Category Archives: European Practice

The Essentiality Test – Falling Out of Favour at the EPO?

Author: Katherine Banks Ph.D.
Editor:  Hazel Ford Ph.D.

The European Patent Office (EPO) has a notoriously strict approach when considering amendments to patent applications.  If an amendment extends the subject matter beyond the content of the application as filed, then the amendment is unallowable under Article 123(2) EPC.  This is assessed based on the “gold standard” test, which examines whether the skilled person would regard the amended subject-matter to be directly and unambiguously derivable from the application as originally filed.  Continue reading

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The Short-Lived Ailment of Poisonous Divisionals

The Short-Lived Ailment of Poisonous Divisionals

Author: Leythem A. Wall
Editor: Eric P. Raciti and J. Derek McCorquindale

After four years of the European Patent Office (EPO) ruling that a parent application can lack novelty over its divisional application, and vice versa, the EPO Enlarged Board of Appeal (EBA) in their decision G1/15 has finally put an end to this familicidal practice. Continue reading

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EPO Enlarged Board of Appeal Finds the Cure For Poisonous Divisionals

Author: Leythem Wall
Editor: Adriana L. Burgy

At the end of 2012, a European Patent Office (EPO) Board of Appeal decision sent shockwaves through Europe; it concluded that a European divisional patent publication could be novelty destroying to the European parent patent from which it is derived, the so called “poisonous divisional.”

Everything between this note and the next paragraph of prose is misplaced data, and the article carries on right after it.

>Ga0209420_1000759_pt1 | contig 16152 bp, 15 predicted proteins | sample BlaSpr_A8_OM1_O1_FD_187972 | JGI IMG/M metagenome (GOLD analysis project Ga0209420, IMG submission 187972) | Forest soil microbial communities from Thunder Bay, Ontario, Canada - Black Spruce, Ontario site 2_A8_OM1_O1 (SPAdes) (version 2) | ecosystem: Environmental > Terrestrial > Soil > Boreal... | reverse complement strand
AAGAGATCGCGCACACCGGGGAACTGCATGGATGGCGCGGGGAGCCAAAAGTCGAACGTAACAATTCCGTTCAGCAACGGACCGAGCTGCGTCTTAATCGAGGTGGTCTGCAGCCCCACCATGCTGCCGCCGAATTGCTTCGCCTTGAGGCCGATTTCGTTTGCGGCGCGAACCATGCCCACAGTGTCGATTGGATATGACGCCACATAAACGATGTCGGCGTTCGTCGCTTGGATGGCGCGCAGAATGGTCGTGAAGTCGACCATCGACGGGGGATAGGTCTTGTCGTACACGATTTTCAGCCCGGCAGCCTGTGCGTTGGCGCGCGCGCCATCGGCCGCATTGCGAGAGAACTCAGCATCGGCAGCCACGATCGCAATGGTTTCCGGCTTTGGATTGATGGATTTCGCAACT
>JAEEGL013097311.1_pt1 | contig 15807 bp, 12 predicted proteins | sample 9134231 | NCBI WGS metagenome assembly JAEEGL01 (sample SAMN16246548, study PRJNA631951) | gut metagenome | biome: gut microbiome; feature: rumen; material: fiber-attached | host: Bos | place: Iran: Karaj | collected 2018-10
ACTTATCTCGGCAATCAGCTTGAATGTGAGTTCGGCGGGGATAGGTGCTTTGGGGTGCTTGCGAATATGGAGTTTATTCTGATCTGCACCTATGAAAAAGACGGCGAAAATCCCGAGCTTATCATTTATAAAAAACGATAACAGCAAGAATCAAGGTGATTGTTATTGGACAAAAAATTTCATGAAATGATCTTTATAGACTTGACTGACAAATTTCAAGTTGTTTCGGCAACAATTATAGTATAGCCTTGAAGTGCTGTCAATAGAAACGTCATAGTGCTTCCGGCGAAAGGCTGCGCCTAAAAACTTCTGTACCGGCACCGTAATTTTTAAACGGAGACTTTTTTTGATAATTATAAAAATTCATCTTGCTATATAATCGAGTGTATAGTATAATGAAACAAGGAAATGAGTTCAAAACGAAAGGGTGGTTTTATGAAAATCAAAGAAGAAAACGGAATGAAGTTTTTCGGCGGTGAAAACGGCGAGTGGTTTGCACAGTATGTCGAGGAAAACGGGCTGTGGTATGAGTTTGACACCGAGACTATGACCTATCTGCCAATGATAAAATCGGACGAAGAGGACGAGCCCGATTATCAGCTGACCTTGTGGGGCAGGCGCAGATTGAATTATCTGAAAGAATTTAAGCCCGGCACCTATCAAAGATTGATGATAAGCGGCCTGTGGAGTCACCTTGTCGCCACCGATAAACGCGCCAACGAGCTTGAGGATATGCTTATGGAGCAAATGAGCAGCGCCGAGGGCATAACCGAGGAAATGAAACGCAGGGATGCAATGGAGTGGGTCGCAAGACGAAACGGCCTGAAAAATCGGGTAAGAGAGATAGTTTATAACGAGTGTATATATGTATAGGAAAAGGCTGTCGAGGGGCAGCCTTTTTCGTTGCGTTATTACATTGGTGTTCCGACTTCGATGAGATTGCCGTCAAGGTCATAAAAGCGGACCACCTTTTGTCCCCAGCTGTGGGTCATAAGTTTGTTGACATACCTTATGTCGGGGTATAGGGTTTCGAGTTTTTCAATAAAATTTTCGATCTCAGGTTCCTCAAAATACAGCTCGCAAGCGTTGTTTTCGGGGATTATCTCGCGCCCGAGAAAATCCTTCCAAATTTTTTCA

The reasoning behind the “poisonous divisional” is that the parent claims are not entitled to priority, whereas the anticipatory subject matter in the divisional publication is entitled to priority. In fact, the problem works both ways, i.e., the publication of the parent could also be novelty destroying against a divisional application whose claims are not entitled to priority. Continue reading

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Britain to Ratify the UPC Agreement?

Author: Hazel Ford
Editor: Adriana L. Burgy

In a move that has surprised many, the UK government has announced that it is pressing ahead with its preparations to ratify the Unified Patent Court Agreement (UPCA).

The UPCA is an agreement between most of the European Union member states to establish a single patent right covering those member states (the Unitary Patent, UP), and a new, centralized court (the Unified Patent Court, UPC) ,which will eventually have sole jurisdiction to decide on disputes arising from both Unitary Patents and European patents in those member states.  One of the branches of the Central Division of the UPC is to be located in London, handling most cases relating to the validity of patents in the life sciences and chemistry areas.  Continue reading

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Stricter Rules for Patent Assignments in Europe

Author: Hazel Ford Ph.D.
Editor: Stephanie M. Sanders

Many patent offices, including the USPTO, will record a transfer of rights on the basis of a document that has been signed only by the assignor. The European Patent Office (EPO) has traditionally followed the same practice, as long as the document is filed with the EPO by the assignee or the assignee’s representative.

In a change of approach, the Legal Division of the EPO has decided that this practice is inconsistent with Article 72 EPC, which states that “[a]n assignment of a European patent application shall be made in writing and shall require the signature of the parties to the contract”. The EPO will therefore now require assignment documents to be signed by all parties to the agreement. An assignment document that has been signed only by the assignor will no longer be acceptable for recordal of a change of ownership at the EPO.

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